BIG Sister asks some complex questions while speaking with brutal honesty about body image

    1 of 1 2 of 1

      At the Vancity Culture Lab on Thursday, February 20. Continues until February 29

      BIG Sister has been described as a play about sibling relationships and body image. It's all that, but also a fascinating exploration of truth—the fluid way we remember it, the methods we use to bend it to our closest family members, and the energy we take to suppress it as a coping mechanism.

      The one-woman show is something of a quest for brutal honesty, one that implicates the audience as much as it engages it. Starring Naomi Vogt and written by her younger sister Deborah, it's a sometimes painfully candid account of Naomi’s extreme weight loss as an adult. She talks not only about how she’s been treated before and after her body's reshaping, but also about her deeply conflicted feelings around that. As she puts it, “I don’t want to want to be beautiful.” At another point, she imagines her “fat self” living happily somewhere, in some alternate dimension.

      The asides, the essaylike structure, and the direct addressing of the audience may remind you of two Edinburgh Fringe-grown hits: Phoebe Waller-Bridge’s Fleabag and Jacqueline Novak’s Get on Your Knees. But what sets apart the Vogts’ Vancouver Fringe-born piece is the innovative way the sisters upend the notion of a two-hander. Naomi confesses all her feelings and memories through her sibling’s perspective—interjecting her own truth when it contradicts the story being told. Deborah (who actually lives in London, England) is an ever-present force—not just via the script but through voice-overs and letters pulled out of a red mailbox.

      Naomi, who has done comedy, has a casual, slightly sarcastic delivery that draws a bit from standup—that vibe underlined by a drum sting that at times punctuates her dry punch lines, and at others is used to ironic effect. One of her big strengths is the way she subtly conveys her own defence mechanisms and insecurities—she's a strong, intelligent woman who hates societal body shaming and wants to accept herself, but still faces an internal struggle to do that, well into adulthood.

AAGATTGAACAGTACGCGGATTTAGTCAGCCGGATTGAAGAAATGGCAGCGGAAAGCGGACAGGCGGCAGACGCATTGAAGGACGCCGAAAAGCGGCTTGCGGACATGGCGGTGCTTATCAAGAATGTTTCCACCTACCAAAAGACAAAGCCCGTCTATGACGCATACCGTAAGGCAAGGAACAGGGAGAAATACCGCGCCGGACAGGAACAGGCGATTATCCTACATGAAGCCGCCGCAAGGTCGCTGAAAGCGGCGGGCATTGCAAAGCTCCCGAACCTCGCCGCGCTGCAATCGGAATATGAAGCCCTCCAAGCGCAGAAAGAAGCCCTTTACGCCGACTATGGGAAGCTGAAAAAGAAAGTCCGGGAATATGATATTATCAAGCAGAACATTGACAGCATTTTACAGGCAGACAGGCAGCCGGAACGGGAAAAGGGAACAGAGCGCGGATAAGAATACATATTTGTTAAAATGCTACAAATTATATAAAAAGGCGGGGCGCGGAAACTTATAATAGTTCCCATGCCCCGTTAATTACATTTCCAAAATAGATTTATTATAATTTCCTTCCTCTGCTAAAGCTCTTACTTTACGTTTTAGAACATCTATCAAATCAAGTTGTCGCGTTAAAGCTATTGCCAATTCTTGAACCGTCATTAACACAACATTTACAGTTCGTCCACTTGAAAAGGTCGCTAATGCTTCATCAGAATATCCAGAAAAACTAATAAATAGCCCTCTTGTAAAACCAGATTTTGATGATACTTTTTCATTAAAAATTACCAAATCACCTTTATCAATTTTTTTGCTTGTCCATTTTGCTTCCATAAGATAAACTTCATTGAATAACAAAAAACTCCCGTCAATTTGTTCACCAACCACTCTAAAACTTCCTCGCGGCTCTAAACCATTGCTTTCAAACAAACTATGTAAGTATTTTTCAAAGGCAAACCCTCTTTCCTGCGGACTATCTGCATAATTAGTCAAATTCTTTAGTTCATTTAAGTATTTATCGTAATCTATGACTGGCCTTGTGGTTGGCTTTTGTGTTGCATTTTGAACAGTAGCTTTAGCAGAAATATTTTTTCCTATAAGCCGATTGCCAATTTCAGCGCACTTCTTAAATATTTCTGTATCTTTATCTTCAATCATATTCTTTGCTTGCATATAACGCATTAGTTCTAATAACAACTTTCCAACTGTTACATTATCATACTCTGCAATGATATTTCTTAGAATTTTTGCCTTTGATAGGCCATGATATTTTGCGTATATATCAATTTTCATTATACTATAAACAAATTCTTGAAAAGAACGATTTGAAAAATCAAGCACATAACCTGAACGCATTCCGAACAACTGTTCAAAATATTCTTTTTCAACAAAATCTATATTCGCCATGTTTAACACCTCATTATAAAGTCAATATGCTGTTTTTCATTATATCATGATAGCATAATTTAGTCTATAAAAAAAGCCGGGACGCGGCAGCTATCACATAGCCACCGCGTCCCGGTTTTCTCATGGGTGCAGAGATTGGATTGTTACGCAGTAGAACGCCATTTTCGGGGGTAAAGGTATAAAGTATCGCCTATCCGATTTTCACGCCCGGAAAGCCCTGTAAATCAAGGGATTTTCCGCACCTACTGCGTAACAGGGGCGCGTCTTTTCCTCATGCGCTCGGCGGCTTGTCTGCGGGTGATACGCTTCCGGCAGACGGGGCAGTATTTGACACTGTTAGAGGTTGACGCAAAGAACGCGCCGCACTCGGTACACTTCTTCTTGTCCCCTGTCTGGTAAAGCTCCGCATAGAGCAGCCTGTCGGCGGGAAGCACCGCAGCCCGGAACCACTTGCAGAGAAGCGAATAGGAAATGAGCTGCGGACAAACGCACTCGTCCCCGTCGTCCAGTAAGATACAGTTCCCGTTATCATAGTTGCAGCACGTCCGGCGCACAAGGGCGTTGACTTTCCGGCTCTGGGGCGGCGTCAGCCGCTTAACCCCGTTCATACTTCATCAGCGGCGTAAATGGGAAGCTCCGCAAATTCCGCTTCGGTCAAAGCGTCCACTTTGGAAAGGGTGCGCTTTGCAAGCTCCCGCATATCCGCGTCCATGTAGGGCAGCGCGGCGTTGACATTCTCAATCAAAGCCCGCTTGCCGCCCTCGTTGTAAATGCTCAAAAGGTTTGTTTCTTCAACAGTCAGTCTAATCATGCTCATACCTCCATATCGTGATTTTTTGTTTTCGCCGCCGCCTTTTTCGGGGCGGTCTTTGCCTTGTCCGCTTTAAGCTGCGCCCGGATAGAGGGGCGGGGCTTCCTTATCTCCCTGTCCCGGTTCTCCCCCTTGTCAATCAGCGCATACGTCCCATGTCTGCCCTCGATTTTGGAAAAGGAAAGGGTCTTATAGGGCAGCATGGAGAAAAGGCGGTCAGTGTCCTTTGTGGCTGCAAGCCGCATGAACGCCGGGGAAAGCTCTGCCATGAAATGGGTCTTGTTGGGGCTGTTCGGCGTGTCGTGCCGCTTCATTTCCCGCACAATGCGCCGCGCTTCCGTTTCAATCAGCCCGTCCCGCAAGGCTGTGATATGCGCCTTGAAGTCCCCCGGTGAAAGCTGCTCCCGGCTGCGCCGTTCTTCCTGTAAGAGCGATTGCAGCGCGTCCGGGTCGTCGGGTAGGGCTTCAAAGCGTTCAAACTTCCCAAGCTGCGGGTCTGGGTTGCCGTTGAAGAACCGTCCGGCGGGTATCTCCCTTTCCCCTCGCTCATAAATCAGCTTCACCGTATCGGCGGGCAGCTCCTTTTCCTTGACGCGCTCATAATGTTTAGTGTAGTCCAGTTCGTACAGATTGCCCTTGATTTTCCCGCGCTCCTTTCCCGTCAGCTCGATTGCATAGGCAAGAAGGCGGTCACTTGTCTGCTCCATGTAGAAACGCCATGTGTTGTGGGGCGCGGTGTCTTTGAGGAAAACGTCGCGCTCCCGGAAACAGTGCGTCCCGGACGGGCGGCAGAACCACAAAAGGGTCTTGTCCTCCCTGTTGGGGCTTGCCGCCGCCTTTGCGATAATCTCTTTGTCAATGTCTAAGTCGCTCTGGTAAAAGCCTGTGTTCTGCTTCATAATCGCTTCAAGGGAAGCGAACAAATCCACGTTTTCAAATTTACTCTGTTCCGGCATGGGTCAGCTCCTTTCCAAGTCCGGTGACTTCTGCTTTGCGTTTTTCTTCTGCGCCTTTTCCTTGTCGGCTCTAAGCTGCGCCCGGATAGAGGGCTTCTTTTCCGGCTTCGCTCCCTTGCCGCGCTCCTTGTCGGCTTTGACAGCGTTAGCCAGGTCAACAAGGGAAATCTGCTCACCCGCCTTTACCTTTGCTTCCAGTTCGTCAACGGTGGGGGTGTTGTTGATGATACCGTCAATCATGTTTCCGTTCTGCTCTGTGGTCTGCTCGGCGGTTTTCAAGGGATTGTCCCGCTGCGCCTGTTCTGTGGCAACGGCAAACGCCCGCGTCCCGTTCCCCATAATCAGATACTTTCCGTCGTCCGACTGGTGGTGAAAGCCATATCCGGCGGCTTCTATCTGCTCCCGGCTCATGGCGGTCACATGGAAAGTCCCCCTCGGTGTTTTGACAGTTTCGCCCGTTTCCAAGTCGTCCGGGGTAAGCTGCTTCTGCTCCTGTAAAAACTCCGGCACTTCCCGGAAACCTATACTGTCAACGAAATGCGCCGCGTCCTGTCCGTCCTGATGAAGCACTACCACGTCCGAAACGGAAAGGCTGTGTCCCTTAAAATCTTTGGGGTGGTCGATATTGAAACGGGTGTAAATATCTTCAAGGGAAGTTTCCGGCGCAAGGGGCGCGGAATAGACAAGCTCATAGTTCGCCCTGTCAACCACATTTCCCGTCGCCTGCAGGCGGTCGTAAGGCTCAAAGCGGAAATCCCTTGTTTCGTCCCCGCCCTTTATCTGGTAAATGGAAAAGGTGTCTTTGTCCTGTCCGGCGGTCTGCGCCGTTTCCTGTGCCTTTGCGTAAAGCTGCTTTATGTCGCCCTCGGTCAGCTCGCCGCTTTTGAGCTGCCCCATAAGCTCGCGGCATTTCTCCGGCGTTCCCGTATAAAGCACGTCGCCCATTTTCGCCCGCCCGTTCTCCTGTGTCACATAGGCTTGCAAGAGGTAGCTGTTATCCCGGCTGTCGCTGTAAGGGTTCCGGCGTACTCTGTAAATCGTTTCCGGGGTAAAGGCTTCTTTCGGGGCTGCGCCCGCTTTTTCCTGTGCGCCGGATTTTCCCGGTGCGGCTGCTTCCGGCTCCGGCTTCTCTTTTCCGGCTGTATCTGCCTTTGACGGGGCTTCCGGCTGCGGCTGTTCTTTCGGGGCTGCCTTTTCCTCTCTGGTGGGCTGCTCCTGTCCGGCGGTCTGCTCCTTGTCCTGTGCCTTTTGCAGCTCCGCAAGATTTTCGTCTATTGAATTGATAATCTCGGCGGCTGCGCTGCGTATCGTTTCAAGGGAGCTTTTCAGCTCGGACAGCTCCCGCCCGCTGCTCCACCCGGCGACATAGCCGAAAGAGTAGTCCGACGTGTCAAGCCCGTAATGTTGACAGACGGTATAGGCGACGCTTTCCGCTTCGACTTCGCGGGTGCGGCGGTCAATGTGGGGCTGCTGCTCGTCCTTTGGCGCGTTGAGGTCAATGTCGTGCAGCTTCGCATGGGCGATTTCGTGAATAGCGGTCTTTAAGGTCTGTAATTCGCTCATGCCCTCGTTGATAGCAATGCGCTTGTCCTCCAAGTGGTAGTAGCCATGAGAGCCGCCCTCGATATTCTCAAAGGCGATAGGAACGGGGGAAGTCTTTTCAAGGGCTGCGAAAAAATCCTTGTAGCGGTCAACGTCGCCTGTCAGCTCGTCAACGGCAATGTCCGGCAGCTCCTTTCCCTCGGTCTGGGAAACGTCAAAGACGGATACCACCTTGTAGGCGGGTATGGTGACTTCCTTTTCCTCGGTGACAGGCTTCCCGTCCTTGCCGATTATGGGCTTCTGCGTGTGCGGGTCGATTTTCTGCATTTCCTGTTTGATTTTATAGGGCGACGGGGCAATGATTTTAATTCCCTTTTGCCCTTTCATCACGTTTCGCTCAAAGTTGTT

BIG Sister has a stripe-y, pink-and-red new set, care of the Cultchivating the Fringe award, that Naomi quips looks “Soviet Barbie”. The audience members are her confidants, and in a few cases, they even step in to read her sister’s letters to her.

      The clever script speaks directly to millennials with cultural references that touch on everything from Facebook’s truly ill-thought-out “honesty box” to Jared from Subway and Draco from Harry Potter. At times, it’s uncomfortably provocative; in the opening segment, Naomi asks us to look at her, really look at her, and speak out the first descriptive word that comes to mind—to judge her. Some of her anecdotes resonate in a heartbreaking way, such as the story of the way she gamely goes to summer camp each summer. That's first presented the way her sister remembers it (as traumatic), and then the way Naomi does: “I am who I am because no one chose me for capture the flag."

      The feeling of being let in on deepest secrets is heightened by the intimate space of the Vancity Culture Lab, where Naomi can make eye contact with audience members.

      In its quest for truth, BIG Sister gets the closest I’ve ever seen to the reality of most siblings’ love-hate relationships—people who are not entirely open with each other, who can speak the most cutting criticisms to our faces, but are the first to step in as protector when outsiders attack. In one anecdote, Deborah clearly is more upset with an acquaintance criticizing Naomi's pizza-eating than her sister is. “Did you call him out?” she demands. Naomi’s response, like the rest of this work, captures all the complexity of why she didn’t, mulling over the reasons such a thing would come up long after she'd lost her weight.

      BIG Sister digs into why women wear shame and blame for their body, but it doesn't serve up easy answers. (Here again, it feels like the same, self-doubting feminism of Fleabag.) These are questions a lot of audiences seem interested in weighing: word has it the show is almost sold out, if not completely by now. For some, the play might feel too amorphous, unstructured, and peripatetic; for others, its structure aptly reflects the messy issues it addresses--the start of a conversation between two sisters, but also between us as audience members and the world we live in.